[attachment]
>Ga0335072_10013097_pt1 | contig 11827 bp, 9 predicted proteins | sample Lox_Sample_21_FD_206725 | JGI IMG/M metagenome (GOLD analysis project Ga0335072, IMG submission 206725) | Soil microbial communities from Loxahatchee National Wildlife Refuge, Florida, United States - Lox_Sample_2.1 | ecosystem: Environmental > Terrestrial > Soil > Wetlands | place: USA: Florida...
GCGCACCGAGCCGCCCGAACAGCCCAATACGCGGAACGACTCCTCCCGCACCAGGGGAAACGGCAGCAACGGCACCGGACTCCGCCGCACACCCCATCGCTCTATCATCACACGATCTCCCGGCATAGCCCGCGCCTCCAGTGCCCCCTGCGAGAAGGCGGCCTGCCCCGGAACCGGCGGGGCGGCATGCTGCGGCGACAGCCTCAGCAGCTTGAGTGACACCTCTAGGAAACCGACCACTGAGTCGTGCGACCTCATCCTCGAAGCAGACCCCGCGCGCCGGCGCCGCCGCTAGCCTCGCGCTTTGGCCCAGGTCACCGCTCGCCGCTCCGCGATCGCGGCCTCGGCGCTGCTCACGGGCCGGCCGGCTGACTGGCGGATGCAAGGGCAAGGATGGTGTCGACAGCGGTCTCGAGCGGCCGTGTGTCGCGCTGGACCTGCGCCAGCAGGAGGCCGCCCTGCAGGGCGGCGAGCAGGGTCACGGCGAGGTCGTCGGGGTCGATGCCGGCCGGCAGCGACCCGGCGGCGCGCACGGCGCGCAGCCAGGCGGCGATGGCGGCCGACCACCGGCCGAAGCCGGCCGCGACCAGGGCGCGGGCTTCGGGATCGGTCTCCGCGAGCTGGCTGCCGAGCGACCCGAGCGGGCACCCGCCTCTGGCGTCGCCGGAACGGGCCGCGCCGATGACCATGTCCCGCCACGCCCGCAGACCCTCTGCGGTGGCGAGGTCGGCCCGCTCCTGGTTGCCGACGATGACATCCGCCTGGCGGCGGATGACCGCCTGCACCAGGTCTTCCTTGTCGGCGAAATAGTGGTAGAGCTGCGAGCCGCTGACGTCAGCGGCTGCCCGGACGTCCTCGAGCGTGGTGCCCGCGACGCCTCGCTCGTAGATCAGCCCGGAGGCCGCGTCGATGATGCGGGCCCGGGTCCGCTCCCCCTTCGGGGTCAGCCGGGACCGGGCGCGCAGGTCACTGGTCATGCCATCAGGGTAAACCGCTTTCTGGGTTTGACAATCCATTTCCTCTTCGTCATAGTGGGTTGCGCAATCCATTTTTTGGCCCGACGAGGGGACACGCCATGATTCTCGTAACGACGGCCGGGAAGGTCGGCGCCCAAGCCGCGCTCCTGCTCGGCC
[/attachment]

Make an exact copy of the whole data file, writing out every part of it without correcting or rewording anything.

>Ga0335072_10013097_pt1 | contig 11827 bp, 9 predicted proteins | sample Lox_Sample_21_FD_206725 | JGI IMG/M metagenome (GOLD analysis project Ga0335072, IMG submission 206725) | Soil microbial communities from Loxahatchee National Wildlife Refuge, Florida, United States - Lox_Sample_2.1 | ecosystem: Environmental > Terrestrial > Soil > Wetlands | place: USA: Florida...
GCGCACCGAGCCGCCCGAACAGCCCAATACGCGGAACGACTCCTCCCGCACCAGGGGAAACGGCAGCAACGGCACCGGACTCCGCCGCACACCCCATCGCTCTATCATCACACGATCTCCCGGCATAGCCCGCGCCTCCAGTGCCCCCTGCGAGAAGGCGGCCTGCCCCGGAACCGGCGGGGCGGCATGCTGCGGCGACAGCCTCAGCAGCTTGAGTGACACCTCTAGGAAACCGACCACTGAGTCGTGCGACCTCATCCTCGAAGCAGACCCCGCGCGCCGGCGCCGCCGCTAGCCTCGCGCTTTGGCCCAGGTCACCGCTCGCCGCTCCGCGATCGCGGCCTCGGCGCTGCTCACGGGCCGGCCGGCTGACTGGCGGATGCAAGGGCAAGGATGGTGTCGACAGCGGTCTCGAGCGGCCGTGTGTCGCGCTGGACCTGCGCCAGCAGGAGGCCGCCCTGCAGGGCGGCGAGCAGGGTCACGGCGAGGTCGTCGGGGTCGATGCCGGCCGGCAGCGACCCGGCGGCGCGCACGGCGCGCAGCCAGGCGGCGATGGCGGCCGACCACCGGCCGAAGCCGGCCGCGACCAGGGCGCGGGCTTCGGGATCGGTCTCCGCGAGCTGGCTGCCGAGCGACCCGAGCGGGCACCCGCCTCTGGCGTCGCCGGAACGGGCCGCGCCGATGACCATGTCCCGCCACGCCCGCAGACCCTCTGCGGTGGCGAGGTCGGCCCGCTCCTGGTTGCCGACGATGACATCCGCCTGGCGGCGGATGACCGCCTGCACCAGGTCTTCCTTGTCGGCGAAATAGTGGTAGAGCTGCGAGCCGCTGACGTCAGCGGCTGCCCGGACGTCCTCGAGCGTGGTGCCCGCGACGCCTCGCTCGTAGATCAGCCCGGAGGCCGCGTCGATGATGCGGGCCCGGGTCCGCTCCCCCTTCGGGGTCAGCCGGGACCGGGCGCGCAGGTCACTGGTCATGCCATCAGGGTAAACCGCTTTCTGGGTTTGACAATCCATTTCCTCTTCGTCATAGTGGGTTGCGCAATCCATTTTTTGGCCCGACGAGGGGACACGCCATGATTCTCGTAACGACGGCCGGGAAGGTCGGCGCCCAAGCCGCGCTCCTGCTCGGCC